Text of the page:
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Mammalogy
Flying squirrel in tree

For hundreds of years, a species of flying squirrel was hiding right under (actually, above) our noses.

Learn about Burke curator Sharlene Santana's research in Costa Rica about the unique dynamic between short-tailed fruit bats and New World pepper plants.

Mammaology researchers from the Burke traveled to the North Cascades in pursuit of the elusive Northern Bog Lemming.

Three researchers look at bat

A Burke research team recently surveyed fruit bats living on the small island of Grenada.

Mammalogy specimens

The Mammalogy Collection database includes over 55,000 specimen records.

Mammalogy placeholder

An interactive tree diagram showing the pathways of relatedness and historical evolution of today’s 29 different mammal orders.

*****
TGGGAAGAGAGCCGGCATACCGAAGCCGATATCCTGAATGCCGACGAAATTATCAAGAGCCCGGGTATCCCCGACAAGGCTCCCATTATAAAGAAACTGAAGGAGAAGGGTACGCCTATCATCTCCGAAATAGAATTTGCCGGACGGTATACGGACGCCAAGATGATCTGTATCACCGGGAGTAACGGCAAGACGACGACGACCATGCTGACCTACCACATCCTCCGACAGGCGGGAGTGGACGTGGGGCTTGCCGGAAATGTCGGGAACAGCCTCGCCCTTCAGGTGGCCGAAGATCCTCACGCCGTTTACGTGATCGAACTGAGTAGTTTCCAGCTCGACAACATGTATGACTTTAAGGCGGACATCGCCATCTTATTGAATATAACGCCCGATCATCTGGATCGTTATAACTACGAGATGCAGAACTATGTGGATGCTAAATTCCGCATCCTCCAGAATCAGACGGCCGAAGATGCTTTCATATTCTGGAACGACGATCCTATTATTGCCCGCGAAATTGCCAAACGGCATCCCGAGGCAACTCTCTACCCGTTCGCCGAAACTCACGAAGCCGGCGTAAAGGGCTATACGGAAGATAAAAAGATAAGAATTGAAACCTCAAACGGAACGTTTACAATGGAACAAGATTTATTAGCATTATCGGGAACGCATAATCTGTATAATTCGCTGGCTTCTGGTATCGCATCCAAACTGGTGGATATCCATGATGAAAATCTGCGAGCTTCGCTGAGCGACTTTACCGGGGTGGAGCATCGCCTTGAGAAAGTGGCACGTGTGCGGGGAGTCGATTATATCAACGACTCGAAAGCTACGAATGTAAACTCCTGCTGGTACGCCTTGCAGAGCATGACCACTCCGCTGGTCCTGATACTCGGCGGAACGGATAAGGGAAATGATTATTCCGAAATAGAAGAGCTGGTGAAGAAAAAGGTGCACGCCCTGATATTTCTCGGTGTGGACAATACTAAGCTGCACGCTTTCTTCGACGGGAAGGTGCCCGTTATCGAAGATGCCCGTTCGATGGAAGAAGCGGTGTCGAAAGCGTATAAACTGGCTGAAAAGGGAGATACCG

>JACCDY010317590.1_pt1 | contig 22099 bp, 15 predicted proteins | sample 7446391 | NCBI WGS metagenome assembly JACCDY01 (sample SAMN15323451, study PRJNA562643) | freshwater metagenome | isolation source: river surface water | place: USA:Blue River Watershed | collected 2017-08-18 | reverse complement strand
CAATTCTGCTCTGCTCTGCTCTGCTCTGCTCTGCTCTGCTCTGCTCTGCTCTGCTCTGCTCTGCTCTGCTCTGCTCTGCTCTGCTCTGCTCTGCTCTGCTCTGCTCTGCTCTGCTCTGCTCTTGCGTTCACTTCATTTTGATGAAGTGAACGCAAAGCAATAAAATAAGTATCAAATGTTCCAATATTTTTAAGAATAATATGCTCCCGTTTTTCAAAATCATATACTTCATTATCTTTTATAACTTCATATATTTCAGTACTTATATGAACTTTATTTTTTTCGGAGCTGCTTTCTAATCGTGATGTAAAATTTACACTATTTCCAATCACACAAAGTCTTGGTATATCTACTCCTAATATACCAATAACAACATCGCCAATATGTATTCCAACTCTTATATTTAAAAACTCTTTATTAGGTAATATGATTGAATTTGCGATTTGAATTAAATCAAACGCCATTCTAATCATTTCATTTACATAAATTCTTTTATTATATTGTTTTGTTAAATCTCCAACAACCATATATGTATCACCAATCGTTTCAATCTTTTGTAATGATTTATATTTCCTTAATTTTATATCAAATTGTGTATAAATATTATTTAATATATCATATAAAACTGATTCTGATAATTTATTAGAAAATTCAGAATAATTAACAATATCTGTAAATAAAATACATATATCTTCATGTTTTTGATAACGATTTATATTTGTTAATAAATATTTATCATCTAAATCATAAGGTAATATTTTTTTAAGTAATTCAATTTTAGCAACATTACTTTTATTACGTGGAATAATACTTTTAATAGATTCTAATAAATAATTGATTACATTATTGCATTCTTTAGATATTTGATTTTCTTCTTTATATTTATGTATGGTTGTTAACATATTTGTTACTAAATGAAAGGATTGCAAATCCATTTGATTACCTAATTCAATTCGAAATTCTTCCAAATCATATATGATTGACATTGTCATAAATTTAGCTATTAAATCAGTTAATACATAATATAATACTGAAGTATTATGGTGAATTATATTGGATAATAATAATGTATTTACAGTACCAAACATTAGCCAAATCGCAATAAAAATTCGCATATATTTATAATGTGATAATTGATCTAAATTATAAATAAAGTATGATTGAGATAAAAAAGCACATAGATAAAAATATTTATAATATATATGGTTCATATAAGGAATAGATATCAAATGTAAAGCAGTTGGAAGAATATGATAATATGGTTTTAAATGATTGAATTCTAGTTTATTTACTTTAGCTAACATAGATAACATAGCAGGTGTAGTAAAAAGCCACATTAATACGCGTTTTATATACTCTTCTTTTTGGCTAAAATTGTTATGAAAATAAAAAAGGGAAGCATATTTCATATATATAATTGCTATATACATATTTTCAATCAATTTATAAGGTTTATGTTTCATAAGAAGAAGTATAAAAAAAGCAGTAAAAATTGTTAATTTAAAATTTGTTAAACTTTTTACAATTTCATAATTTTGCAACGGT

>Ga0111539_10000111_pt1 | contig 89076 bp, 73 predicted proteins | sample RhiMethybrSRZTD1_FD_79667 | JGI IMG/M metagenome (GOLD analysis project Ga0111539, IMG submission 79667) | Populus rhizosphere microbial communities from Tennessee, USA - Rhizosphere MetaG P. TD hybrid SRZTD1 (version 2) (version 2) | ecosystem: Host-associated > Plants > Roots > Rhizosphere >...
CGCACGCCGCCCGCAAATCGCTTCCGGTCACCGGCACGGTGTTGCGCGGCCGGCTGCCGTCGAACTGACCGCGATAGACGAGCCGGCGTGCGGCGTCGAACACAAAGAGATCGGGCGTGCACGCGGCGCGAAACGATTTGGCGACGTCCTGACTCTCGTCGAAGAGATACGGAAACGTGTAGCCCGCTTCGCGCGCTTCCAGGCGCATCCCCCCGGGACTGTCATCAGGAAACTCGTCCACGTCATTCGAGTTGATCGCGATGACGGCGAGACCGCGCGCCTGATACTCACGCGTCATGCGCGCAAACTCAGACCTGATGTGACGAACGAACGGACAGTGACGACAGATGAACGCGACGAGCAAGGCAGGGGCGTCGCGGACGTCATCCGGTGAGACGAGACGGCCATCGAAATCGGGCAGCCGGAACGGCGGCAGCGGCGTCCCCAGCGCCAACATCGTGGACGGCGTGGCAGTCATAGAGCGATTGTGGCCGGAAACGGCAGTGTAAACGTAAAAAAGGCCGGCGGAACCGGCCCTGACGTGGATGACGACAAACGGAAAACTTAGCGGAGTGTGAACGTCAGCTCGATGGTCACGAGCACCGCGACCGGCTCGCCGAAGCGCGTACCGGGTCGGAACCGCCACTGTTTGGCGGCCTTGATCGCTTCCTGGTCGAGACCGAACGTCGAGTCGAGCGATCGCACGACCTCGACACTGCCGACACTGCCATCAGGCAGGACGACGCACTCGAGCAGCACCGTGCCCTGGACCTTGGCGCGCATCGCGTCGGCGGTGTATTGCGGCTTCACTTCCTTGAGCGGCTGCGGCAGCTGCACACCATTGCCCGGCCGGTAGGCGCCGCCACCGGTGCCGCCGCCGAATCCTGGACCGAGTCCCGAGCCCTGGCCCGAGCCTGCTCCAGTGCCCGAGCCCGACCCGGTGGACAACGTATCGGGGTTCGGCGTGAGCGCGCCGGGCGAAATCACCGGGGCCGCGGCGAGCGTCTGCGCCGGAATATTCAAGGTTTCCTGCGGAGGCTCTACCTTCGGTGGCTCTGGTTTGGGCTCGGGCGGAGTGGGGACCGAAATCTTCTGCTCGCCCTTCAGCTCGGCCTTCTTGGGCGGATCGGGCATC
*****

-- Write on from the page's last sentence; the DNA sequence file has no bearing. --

olympic marmot in field

Washington is home to 141 species of mammals. Learn all about their habits and habitats, what they eat, where they live, and more.

Force transducer setup used to measure the bite force of bats.

How hard can a bat bite, and why does it matter?

The Townsend’s big-eared bat

Various bat species have different needs to survive, which can severely decrease their ability to cope with habitat fragmentation. 

red-eared guenon

Burke researchers analyzed monkey facial patterns and found both social and environmental connections.

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